WEATHER: Already this two-day-old photo looks dated. Today’s Vernal Equinox sun shrink-wrapped (shrunk-wrapped?) the snow on the picnic table.
HOW’S IT RUNNING? Inside Sap Central, sap beaded into the tub when the sun was at its mid-afternoon height of power.

















I know a family who celebrates the vernal equinox by cross-country skiing for 12 hours from sunup to sundown. Today I celebrated the blinding, healing sun while walking back and forth between the house and the sugarhouse (as I do multiple times every day). I savor the thought that in Svalbard, where one of the equinox skiers temporarily works, there are 12 hours of daylight just like here; in Nome, Alaska where I have family, it’s the same. Across the globe, light and dark achieve a moment of symmetry. It’s a thought I’m holding on to for a while, which is much, much longer than a moment.



Elyse Moore, longtime neighbor and Nebraska Knoll master boiler in the early 2000’s, sends this photo dispatch from Shelburne, Massachusetts where she now lives.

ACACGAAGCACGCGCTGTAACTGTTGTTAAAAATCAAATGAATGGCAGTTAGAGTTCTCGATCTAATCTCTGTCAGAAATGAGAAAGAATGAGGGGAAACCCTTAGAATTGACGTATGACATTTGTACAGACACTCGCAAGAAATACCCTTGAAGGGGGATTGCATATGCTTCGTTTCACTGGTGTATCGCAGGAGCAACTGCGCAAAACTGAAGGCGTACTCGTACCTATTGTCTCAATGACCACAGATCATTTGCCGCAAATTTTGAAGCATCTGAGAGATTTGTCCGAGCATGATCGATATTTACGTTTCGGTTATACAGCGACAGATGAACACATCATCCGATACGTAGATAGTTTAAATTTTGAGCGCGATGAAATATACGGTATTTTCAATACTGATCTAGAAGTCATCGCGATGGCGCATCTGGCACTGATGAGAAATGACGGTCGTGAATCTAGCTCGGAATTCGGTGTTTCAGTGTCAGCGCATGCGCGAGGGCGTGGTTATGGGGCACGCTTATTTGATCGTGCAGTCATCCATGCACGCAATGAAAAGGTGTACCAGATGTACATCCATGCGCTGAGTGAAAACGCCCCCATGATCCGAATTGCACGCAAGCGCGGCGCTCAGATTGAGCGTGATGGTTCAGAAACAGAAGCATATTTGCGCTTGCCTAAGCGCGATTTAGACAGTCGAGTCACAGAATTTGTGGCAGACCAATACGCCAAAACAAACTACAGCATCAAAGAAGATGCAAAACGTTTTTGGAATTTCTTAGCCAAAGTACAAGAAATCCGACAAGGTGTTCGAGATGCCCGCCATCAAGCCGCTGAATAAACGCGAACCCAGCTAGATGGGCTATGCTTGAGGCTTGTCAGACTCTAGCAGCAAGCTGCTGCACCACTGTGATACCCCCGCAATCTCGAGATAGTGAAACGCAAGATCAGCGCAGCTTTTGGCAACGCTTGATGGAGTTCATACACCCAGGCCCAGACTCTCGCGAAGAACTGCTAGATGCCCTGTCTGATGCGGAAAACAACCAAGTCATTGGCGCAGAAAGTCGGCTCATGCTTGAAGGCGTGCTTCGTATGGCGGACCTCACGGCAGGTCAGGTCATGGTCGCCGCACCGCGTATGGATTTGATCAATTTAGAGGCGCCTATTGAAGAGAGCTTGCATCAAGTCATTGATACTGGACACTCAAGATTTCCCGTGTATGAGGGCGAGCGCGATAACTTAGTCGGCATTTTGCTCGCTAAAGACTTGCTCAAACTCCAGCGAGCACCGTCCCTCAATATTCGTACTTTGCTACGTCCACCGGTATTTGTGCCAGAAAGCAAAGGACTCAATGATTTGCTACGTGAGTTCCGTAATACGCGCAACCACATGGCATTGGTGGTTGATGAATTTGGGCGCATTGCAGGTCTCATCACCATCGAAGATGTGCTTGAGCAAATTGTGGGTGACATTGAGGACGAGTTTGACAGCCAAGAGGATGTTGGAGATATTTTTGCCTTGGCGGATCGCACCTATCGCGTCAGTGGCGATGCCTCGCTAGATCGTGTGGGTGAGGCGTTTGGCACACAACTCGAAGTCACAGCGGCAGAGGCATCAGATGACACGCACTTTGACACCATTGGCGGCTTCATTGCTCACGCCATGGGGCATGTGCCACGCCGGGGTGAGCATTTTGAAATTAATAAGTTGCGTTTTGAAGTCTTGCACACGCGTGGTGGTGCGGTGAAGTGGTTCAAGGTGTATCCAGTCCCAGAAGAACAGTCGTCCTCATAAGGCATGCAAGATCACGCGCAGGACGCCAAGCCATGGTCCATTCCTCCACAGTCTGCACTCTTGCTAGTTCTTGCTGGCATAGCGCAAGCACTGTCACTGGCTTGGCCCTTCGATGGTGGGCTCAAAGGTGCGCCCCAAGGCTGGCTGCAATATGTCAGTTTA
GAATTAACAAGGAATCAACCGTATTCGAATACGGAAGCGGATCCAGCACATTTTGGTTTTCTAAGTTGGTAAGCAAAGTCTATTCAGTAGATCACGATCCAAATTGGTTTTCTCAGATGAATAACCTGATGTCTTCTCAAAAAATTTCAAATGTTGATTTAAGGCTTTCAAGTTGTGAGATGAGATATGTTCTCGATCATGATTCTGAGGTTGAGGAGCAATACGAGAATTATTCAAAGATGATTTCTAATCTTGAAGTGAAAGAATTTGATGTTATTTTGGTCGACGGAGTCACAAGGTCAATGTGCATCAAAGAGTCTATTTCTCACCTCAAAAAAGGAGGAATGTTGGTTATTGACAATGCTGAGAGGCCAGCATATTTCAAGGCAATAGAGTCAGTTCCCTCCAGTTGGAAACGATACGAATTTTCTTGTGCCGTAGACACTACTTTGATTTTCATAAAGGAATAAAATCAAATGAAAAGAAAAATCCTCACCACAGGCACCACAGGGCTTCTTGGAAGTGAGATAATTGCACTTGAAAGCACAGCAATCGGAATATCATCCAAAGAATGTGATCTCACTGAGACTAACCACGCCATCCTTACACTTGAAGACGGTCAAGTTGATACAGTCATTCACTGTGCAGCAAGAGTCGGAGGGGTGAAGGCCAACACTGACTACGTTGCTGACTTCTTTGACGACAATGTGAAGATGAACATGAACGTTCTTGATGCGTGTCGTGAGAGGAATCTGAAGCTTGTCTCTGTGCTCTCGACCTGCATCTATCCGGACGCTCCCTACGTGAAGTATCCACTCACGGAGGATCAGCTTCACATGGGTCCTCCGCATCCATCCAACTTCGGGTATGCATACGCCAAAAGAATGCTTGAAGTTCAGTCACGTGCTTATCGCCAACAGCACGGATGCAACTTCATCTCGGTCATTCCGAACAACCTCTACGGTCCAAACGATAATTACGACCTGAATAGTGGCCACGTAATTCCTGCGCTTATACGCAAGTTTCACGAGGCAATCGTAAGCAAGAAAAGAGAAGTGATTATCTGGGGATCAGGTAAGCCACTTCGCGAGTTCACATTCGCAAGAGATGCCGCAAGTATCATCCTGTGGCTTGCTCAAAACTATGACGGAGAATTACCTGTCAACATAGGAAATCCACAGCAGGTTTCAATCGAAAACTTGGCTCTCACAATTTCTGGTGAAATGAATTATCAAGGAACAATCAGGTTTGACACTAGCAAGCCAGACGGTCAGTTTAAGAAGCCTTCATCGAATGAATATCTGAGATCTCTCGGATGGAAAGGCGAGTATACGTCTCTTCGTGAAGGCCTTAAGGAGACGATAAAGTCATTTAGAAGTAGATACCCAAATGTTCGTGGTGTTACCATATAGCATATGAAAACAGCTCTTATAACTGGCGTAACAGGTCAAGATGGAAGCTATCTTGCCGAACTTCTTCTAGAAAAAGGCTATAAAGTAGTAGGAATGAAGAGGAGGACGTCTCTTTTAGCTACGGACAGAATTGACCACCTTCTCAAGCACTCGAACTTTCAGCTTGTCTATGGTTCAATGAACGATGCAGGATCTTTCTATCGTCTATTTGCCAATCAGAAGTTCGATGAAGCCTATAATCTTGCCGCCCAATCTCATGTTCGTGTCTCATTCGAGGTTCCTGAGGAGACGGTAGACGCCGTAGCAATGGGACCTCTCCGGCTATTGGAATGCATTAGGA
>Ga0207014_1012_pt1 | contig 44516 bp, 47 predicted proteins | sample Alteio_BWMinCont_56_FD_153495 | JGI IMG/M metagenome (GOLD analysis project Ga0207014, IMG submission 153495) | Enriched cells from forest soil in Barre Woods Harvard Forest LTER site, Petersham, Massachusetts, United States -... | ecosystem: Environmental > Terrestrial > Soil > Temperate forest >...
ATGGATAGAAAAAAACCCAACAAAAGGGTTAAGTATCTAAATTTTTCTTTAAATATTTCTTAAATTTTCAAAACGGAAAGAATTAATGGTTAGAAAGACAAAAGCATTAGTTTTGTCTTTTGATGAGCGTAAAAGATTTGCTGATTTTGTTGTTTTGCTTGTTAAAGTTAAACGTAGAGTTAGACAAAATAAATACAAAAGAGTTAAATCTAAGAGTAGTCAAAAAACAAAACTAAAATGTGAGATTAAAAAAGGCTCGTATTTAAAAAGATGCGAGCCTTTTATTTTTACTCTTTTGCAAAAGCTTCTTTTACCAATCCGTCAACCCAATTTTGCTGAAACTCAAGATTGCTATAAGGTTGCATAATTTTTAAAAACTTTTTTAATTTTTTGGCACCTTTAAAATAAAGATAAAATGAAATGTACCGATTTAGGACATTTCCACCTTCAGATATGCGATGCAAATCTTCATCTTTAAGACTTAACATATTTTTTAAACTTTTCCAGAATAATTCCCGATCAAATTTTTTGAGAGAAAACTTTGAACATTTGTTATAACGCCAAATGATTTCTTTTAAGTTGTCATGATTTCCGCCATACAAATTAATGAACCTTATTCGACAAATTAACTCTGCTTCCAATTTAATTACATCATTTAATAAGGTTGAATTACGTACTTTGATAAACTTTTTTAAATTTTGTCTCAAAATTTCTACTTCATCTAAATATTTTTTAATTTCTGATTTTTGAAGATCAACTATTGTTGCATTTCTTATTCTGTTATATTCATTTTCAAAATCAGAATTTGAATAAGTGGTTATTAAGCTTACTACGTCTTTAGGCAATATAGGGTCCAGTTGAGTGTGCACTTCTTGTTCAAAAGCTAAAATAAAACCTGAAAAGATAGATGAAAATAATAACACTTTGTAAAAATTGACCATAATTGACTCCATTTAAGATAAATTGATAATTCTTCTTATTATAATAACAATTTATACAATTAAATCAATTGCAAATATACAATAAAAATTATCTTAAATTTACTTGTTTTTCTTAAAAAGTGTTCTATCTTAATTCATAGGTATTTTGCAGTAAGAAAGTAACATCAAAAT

This august maple in Shelburne, Massachusetts must be older than our country. Imagine the stories. Photo by Elyse Moore.
This sugarbush appears to be a solid stand of maples, unlike Nebraska Knoll’s. I’d guess that the sap from these trees is less than half as sweet as the sap from the elder in the first picture. Photo by Elyse Moore.










Sugaring thrives in northwestern MA. These folks are industrious: they sugar AND run a restaurant. Photo by Elyse Moore.












7 thoughts on “Vernal Equinox: Kindlings

  1. I was at the sugar house this past Saturday and treated like gold by the female owner. She shared knowledge and a great taste of some dark maple syrup, thank you .


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